Whether we realise it or not we are continually allocating our time to one activity rather than another. This happens all day every day. And yet, are we aware of the decision-making process?

For example, how will you decide what exactly to do today? Or even next?

More specifically, how did you decide to read this?

As Henry David Thoreau mused:

“It is not enough to be busy; so are the ants. The question is: What are we busy about?”

This question is continually on my mind. I have a vision that underpins everything I do. This is not only a vision for the future but equally encompasses how I want to live each day – what is important to me and how I broadly want to allocate my time.

This allows me to build out a plan for the day around blocks of time that will allow me to attend to what is truly important now in each area of my life. I even know how my day will flow in theory. Then the world intervenes and tries to distract me and therein lies the challenge (for me at least).

I try to minimise distractions and yet, just now as I was writing the above sentence, I got a message on LinkedIn and saw the flashing notification in an open tab. That suddenly became my priority. It is about the only notification I have turned on but there are obviously a whole series of other ways the world endeavours to intrude.

That is its job. Mine is to stay focused on what is essential for me. Remember, although many of these decisions can seem small and insignificant, collectively they shape our lives, careers, relationships and general satisfaction.

Ultimately this boils down to acceptance and awareness.

Firstly, whatever you are doing has become your priority. You may not want it to be and yet our bandwidth is limited so if you are doing something you are not doing everything else. Right now, this question has become your priority. Acceptance is key because it means taking responsibility and then being empowered to respond differently.

Secondly, we need to be constantly aware that we are making choices. The more we become aware the more power we have in the moment to stay on track and tune out the distractions. Also, please go easy on yourself – it is a constant learning process!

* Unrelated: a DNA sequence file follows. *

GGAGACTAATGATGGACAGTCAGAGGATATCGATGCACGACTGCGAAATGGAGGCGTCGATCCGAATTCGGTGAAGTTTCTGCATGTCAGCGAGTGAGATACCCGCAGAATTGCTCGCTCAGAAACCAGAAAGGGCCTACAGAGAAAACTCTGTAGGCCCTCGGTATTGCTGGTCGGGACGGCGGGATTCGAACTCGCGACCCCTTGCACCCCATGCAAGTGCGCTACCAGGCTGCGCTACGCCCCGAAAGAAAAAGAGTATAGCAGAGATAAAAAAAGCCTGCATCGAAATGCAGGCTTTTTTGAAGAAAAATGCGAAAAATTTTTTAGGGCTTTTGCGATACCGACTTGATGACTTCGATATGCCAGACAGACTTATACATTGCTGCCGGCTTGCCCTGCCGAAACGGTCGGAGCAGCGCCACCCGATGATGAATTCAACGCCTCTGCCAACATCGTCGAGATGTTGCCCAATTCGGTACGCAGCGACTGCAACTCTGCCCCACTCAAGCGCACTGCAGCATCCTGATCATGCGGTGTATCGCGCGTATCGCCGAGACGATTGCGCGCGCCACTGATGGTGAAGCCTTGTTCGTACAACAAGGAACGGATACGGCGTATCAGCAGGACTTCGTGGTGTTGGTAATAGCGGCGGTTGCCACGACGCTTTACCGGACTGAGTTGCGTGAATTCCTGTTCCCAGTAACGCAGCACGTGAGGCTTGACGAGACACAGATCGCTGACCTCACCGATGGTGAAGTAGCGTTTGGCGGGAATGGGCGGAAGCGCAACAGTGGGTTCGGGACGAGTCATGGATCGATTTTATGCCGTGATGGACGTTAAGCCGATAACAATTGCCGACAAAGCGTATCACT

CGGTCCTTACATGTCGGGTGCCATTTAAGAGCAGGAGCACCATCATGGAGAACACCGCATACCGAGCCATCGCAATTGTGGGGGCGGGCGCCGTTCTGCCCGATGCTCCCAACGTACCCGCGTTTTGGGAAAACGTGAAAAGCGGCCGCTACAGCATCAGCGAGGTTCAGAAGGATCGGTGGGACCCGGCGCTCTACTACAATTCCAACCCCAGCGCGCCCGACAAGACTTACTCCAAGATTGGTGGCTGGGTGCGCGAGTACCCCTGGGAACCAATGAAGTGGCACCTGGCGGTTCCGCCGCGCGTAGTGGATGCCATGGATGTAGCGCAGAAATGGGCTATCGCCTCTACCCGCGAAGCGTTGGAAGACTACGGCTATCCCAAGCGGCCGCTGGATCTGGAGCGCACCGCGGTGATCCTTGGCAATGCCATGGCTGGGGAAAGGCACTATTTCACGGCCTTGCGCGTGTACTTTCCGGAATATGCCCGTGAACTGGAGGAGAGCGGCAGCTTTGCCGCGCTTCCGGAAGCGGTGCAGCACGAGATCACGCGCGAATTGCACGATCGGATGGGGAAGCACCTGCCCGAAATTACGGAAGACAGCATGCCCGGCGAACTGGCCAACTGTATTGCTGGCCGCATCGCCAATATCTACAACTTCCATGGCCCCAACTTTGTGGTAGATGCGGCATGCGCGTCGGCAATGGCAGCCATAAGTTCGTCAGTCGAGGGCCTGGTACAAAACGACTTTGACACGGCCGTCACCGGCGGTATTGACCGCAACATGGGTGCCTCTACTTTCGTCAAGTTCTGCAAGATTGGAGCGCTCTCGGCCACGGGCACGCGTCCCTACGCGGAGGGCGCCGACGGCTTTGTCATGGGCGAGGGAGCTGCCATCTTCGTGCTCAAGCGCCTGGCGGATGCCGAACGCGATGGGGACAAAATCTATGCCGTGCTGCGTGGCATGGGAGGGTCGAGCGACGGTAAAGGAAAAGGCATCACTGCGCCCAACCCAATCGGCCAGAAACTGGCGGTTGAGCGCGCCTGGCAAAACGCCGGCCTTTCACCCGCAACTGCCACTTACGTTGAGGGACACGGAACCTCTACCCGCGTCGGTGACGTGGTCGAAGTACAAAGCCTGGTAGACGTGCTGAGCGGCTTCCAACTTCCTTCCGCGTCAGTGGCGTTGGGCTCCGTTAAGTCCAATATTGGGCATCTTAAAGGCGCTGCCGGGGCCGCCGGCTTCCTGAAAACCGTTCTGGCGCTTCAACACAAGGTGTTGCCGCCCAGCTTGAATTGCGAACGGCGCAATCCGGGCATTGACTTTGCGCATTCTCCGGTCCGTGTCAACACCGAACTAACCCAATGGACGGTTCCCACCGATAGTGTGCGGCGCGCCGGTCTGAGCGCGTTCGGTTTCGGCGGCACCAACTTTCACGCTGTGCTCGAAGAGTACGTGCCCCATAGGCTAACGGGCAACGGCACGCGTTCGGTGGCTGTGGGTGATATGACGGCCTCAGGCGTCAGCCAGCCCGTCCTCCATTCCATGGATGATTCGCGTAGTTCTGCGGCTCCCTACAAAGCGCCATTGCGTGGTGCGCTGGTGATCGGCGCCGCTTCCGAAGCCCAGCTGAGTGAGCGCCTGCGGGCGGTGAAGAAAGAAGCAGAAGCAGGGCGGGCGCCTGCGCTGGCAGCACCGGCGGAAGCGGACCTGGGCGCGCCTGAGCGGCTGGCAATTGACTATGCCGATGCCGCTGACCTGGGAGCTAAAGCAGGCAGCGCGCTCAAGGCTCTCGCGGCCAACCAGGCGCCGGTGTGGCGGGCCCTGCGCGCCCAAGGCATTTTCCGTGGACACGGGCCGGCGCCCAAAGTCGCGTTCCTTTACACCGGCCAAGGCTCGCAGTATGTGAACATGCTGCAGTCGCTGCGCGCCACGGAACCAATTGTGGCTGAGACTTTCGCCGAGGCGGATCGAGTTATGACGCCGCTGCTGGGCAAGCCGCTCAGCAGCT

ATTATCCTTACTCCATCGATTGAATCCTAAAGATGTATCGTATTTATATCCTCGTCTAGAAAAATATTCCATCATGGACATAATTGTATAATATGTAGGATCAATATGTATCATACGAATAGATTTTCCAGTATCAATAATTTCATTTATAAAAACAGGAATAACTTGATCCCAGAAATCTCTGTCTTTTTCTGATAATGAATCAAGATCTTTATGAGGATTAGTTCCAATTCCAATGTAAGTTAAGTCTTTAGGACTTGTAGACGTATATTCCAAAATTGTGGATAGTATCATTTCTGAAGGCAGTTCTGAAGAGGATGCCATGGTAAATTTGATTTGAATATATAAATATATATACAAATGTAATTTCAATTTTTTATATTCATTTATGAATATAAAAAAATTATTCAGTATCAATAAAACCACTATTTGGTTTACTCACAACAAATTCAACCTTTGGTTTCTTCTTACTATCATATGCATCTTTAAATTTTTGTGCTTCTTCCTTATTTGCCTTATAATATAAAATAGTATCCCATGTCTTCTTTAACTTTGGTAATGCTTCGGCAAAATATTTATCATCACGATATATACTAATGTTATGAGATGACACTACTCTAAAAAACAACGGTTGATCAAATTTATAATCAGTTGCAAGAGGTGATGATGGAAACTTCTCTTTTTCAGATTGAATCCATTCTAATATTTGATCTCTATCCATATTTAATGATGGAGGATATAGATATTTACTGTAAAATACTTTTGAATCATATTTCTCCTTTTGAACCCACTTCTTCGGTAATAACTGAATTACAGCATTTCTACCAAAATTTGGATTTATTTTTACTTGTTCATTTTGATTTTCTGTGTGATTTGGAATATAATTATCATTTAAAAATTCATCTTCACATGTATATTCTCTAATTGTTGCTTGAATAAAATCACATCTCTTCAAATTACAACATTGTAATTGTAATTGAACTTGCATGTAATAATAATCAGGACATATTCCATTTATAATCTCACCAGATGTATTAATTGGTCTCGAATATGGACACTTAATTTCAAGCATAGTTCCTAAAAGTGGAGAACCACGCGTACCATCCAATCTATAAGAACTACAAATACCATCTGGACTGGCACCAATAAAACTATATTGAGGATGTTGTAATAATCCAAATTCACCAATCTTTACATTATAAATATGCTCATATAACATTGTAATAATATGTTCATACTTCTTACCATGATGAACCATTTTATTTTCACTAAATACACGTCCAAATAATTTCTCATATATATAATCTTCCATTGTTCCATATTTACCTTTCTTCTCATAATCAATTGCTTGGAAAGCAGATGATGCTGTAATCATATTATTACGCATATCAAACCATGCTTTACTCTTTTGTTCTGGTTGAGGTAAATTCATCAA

So, let me leave you with a question:

“What do I want my priority to be today?”

Questions in the Image:

  • How do I allocate my time?
  • For example, how did I decide to read this now?
  • How did this become my priority?

Want to Explore More Around This Topic?

Episode 15 How do I Allocate Time? (Part I) and Episode 16 How do I Allocate Time? (Part II) of my Time Academy Podcast explore this theme in more depth. The key message is that we do allocate our time. It may be something we do by default, but we are making that decision each and every moment. The question really is “How do we decide what gets done in any moment?

Nurturing Curiosity – Daily Practice: This is part of the Nurturing Curiosity series of tools, insights and questions designed to help nurture curiosity as part of our daily practice. In point of fact, every interaction we have is an opportunity to question what we are observing and how we and others are seeing the world. Also remember that questions come in many forms throughout our day. This moment-by-moment decision-making process truly fascinates me. We can make a plan for the day and even follow through on it and yet there will likely be a whole series of moments (tens if not hundreds) where we decide to do something different – search the web in response to some random question, respond to messages from others, arrange calls. Some are clearly important and yet many are not. In truth, however, many days many of us are being led by other people’s priorities rather than our own. How then do you distinguish between what is important to you and urgent for others?

About Tom O’Leary

My mission is to help others think differently – meaning more broadly and deeply – and thereby make better decisions. The key to thinking differently lies in our curiosity.

The more we question, the more possible answers we uncover, and the more we expand what we thought possible. Life has taught me that possibility lies not so much in seeking answers but in learning to ask better questions – the ones that help prioritise what is truly essential.

And yet, in a culture obsessed with efficiency and productivity, the paradox is that much energy and resources are wasted by a bias towards action over contemplation. If you are answering the wrong question, it doesn’t matter how ‘hard’ you work, you are still answering the wrong question.

That is why I am a big advocate of nurturing curiosity and innovative thinking at all ages, particularly amongst leaders because of the impact they have on us all. In my vision, leaders aren’t boxed in by traditional thinking or established playbooks. They are curious, open to fresh ideas and diverse perspectives, fostering a culture of exploration and learning.

What Thoughts Would You Like to Share?

I welcome your thoughts, feedback, or personal experiences related to these questions or any insights they may have sparked.